As you can see from the park’s boundaries, marked above in violet, the park not only protects the landmass of the Shantars, but also the surrounding marine waters. The area is home to many species of mammal including brown bear, caribou, red fox, sable, and river otter. Over 240 species of birds live on or migrate through the Shantars, many of which are endangered. The park has also established a protected sanctuary for an entire salmon ecosystem.

Below are some amazing photos that capture the beauty of the Shantars. In Makine’s book, he notes that a compass does not function in these islands. There’s something bizarre about the magnetic properties of the place that cause a compass needle to perpetually spin. I tried to find confirmation of this phenomenon online but came up empty-handed. In fact, it’s hard to find much about the Shantars online in either English or French. It truly remains a remote and little-known corner of our planet.

Most of these images have come from the websites of tour operators that I’ve listed below. They offer some spectacular-looking journeys.

Earlier Posts from this Read-Along

Other Resources

About Carol A. Seidl

Serial software entrepreneur, writer, French to English translator, mother, and lover of: books, travel, history, cultures, art, cooking, fitness, nature.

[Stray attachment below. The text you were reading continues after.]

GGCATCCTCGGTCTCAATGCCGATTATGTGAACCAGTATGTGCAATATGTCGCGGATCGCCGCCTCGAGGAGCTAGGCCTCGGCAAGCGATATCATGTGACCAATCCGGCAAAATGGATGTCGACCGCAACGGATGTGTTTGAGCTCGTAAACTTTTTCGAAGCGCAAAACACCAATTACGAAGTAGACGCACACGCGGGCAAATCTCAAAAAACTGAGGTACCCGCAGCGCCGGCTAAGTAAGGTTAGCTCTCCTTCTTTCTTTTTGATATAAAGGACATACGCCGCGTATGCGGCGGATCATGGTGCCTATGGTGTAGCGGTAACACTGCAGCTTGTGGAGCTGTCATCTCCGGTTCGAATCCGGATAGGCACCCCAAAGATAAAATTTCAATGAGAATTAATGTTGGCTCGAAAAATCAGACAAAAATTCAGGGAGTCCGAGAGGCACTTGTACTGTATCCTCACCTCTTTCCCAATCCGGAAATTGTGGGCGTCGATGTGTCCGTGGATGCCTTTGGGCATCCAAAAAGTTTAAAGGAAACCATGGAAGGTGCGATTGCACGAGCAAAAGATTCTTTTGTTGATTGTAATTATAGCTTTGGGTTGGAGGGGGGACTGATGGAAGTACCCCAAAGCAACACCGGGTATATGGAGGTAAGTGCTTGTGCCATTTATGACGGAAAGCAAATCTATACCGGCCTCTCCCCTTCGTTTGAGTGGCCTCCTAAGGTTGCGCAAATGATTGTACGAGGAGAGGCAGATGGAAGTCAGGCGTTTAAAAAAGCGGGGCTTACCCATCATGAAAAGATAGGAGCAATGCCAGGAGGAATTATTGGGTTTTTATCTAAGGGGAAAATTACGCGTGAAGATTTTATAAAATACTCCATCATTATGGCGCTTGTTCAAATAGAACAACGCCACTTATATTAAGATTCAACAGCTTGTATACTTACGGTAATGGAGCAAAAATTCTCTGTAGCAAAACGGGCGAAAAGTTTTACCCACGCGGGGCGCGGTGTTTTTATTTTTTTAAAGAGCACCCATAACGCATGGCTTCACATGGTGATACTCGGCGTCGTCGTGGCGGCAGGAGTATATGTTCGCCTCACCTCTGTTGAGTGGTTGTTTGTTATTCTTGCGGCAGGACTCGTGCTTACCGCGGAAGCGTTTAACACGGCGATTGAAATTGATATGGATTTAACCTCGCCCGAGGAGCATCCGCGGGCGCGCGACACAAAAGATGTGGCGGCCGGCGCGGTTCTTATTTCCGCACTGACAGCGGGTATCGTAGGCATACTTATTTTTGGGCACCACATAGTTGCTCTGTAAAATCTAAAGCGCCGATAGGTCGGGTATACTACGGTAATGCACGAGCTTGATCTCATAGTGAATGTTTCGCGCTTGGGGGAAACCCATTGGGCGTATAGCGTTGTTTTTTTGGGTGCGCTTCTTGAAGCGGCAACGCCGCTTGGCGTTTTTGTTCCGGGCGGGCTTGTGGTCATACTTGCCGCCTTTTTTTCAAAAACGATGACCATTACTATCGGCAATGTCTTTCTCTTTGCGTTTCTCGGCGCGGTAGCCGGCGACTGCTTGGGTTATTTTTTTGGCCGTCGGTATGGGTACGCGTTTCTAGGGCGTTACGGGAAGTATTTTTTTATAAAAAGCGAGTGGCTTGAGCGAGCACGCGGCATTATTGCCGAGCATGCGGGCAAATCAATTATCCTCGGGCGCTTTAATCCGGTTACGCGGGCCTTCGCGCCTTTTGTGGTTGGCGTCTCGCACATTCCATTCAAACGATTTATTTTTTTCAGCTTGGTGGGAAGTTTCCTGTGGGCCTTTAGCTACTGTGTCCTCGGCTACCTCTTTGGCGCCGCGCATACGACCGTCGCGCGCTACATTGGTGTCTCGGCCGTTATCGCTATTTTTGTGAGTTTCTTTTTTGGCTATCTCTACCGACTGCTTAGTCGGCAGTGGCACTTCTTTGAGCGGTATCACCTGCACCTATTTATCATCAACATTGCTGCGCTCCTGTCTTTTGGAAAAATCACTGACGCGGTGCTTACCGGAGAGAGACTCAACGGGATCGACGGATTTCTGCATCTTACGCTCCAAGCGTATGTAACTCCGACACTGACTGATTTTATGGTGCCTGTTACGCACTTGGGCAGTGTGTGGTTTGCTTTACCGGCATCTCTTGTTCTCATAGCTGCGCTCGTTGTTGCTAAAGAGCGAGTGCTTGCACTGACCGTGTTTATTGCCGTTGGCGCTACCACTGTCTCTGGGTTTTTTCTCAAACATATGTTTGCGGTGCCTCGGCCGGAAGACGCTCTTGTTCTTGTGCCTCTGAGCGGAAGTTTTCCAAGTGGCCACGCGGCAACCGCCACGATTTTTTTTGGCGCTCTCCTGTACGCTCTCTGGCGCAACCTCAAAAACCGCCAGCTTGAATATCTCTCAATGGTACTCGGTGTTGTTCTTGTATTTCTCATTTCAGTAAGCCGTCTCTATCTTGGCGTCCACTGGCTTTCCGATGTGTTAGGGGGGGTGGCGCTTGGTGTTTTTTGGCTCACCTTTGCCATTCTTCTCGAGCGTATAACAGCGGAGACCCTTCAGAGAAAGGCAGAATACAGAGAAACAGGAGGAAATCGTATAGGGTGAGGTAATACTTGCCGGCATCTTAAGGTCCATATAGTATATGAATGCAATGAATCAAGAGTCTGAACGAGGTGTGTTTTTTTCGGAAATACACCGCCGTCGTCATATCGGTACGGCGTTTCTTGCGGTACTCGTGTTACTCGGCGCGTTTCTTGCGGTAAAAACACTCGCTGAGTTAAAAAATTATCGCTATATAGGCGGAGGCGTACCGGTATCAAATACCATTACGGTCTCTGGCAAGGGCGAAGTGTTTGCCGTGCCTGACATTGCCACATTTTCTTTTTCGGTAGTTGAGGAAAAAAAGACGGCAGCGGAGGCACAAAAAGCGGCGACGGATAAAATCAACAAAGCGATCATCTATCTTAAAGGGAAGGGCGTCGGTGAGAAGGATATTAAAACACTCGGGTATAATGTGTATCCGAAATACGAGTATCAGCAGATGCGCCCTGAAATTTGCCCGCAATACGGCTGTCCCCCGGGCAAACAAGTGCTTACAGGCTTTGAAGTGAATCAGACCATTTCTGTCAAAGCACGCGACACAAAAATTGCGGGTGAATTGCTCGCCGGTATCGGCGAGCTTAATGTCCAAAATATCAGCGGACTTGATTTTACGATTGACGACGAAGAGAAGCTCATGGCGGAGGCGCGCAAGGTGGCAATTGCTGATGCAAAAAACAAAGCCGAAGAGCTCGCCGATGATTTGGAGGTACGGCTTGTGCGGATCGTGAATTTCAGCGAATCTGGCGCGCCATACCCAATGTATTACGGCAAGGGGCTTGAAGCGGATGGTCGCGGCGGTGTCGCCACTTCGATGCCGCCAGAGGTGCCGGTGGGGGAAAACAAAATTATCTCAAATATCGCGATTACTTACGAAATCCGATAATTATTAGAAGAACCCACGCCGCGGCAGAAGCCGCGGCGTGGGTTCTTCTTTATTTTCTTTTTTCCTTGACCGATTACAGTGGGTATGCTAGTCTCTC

11 Comments

  1. Thanks for the awesome pictures.
    For the magnetic problem, I found some mentions in Russian, for instance in this post: https://yura-koshel.livejournal.com/161922.html
    The caption of one picture reads,
    “The speed of water flow on Shantars is one of the highest in the world ocean – 15 km / h. A wave of 5–8 m turns back the island rivers, forms giant eddies, boiling boilers, knocks down the magnetic field (Dangerous Strait, Cape Severny, Diomede Stones and everywhere else).”

    Carol, thanks so so much for reading this book with me, you made it such an enriching experience, with your well thought comments. Let me know if down the line, you would like to do that again on another book. For me, this is book blogging at its best

    • I guess I shouldn’t be surprised that you can read Russian, Emma. Are you fluent in that language too? I don’t understand how water flow can affect the magnetic field but it makes sense that the magnetic field can affect the water flow in the region. Not sure. Maybe a scientific mind will weigh in.